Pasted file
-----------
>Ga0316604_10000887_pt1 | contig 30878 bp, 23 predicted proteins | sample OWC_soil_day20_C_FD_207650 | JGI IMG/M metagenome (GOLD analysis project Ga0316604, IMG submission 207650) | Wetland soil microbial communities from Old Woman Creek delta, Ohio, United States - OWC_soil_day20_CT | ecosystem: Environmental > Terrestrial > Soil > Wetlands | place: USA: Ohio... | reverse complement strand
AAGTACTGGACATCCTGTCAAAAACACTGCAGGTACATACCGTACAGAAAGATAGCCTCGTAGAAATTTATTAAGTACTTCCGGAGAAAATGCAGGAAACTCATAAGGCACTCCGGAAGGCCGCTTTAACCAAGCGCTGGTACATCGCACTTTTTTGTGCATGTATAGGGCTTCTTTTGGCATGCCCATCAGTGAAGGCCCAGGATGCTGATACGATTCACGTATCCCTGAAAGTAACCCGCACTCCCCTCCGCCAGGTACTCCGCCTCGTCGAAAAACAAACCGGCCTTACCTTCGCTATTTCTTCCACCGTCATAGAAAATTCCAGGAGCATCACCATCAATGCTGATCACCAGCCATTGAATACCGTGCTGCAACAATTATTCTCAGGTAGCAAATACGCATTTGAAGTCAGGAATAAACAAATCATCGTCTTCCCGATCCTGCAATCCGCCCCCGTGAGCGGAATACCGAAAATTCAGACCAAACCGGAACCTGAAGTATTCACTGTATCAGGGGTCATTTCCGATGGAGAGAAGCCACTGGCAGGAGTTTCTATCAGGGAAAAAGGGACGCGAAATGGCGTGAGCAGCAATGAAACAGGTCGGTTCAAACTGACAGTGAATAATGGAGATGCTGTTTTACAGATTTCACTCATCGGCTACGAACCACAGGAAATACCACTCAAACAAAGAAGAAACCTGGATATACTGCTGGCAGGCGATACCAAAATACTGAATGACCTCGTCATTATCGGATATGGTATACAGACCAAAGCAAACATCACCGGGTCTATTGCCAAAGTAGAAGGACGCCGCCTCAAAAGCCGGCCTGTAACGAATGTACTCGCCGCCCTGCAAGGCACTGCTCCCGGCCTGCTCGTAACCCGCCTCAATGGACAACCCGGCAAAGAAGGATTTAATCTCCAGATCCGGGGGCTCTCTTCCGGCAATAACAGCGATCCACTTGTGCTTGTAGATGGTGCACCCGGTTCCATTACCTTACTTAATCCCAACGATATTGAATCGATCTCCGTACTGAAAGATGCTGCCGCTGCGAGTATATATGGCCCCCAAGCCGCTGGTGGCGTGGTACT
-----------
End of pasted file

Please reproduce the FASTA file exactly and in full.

>Ga0316604_10000887_pt1 | contig 30878 bp, 23 predicted proteins | sample OWC_soil_day20_C_FD_207650 | JGI IMG/M metagenome (GOLD analysis project Ga0316604, IMG submission 207650) | Wetland soil microbial communities from Old Woman Creek delta, Ohio, United States - OWC_soil_day20_CT | ecosystem: Environmental > Terrestrial > Soil > Wetlands | place: USA: Ohio... | reverse complement strand
AAGTACTGGACATCCTGTCAAAAACACTGCAGGTACATACCGTACAGAAAGATAGCCTCGTAGAAATTTATTAAGTACTTCCGGAGAAAATGCAGGAAACTCATAAGGCACTCCGGAAGGCCGCTTTAACCAAGCGCTGGTACATCGCACTTTTTTGTGCATGTATAGGGCTTCTTTTGGCATGCCCATCAGTGAAGGCCCAGGATGCTGATACGATTCACGTATCCCTGAAAGTAACCCGCACTCCCCTCCGCCAGGTACTCCGCCTCGTCGAAAAACAAACCGGCCTTACCTTCGCTATTTCTTCCACCGTCATAGAAAATTCCAGGAGCATCACCATCAATGCTGATCACCAGCCATTGAATACCGTGCTGCAACAATTATTCTCAGGTAGCAAATACGCATTTGAAGTCAGGAATAAACAAATCATCGTCTTCCCGATCCTGCAATCCGCCCCCGTGAGCGGAATACCGAAAATTCAGACCAAACCGGAACCTGAAGTATTCACTGTATCAGGGGTCATTTCCGATGGAGAGAAGCCACTGGCAGGAGTTTCTATCAGGGAAAAAGGGACGCGAAATGGCGTGAGCAGCAATGAAACAGGTCGGTTCAAACTGACAGTGAATAATGGAGATGCTGTTTTACAGATTTCACTCATCGGCTACGAACCACAGGAAATACCACTCAAACAAAGAAGAAACCTGGATATACTGCTGGCAGGCGATACCAAAATACTGAATGACCTCGTCATTATCGGATATGGTATACAGACCAAAGCAAACATCACCGGGTCTATTGCCAAAGTAGAAGGACGCCGCCTCAAAAGCCGGCCTGTAACGAATGTACTCGCCGCCCTGCAAGGCACTGCTCCCGGCCTGCTCGTAACCCGCCTCAATGGACAACCCGGCAAAGAAGGATTTAATCTCCAGATCCGGGGGCTCTCTTCCGGCAATAACAGCGATCCACTTGTGCTTGTAGATGGTGCACCCGGTTCCATTACCTTACTTAATCCCAACGATATTGAATCGATCTCCGTACTGAAAGATGCTGCCGCTGCGAGTATATATGGCCCCCAAGCCGCTGGTGGCGTGGTACT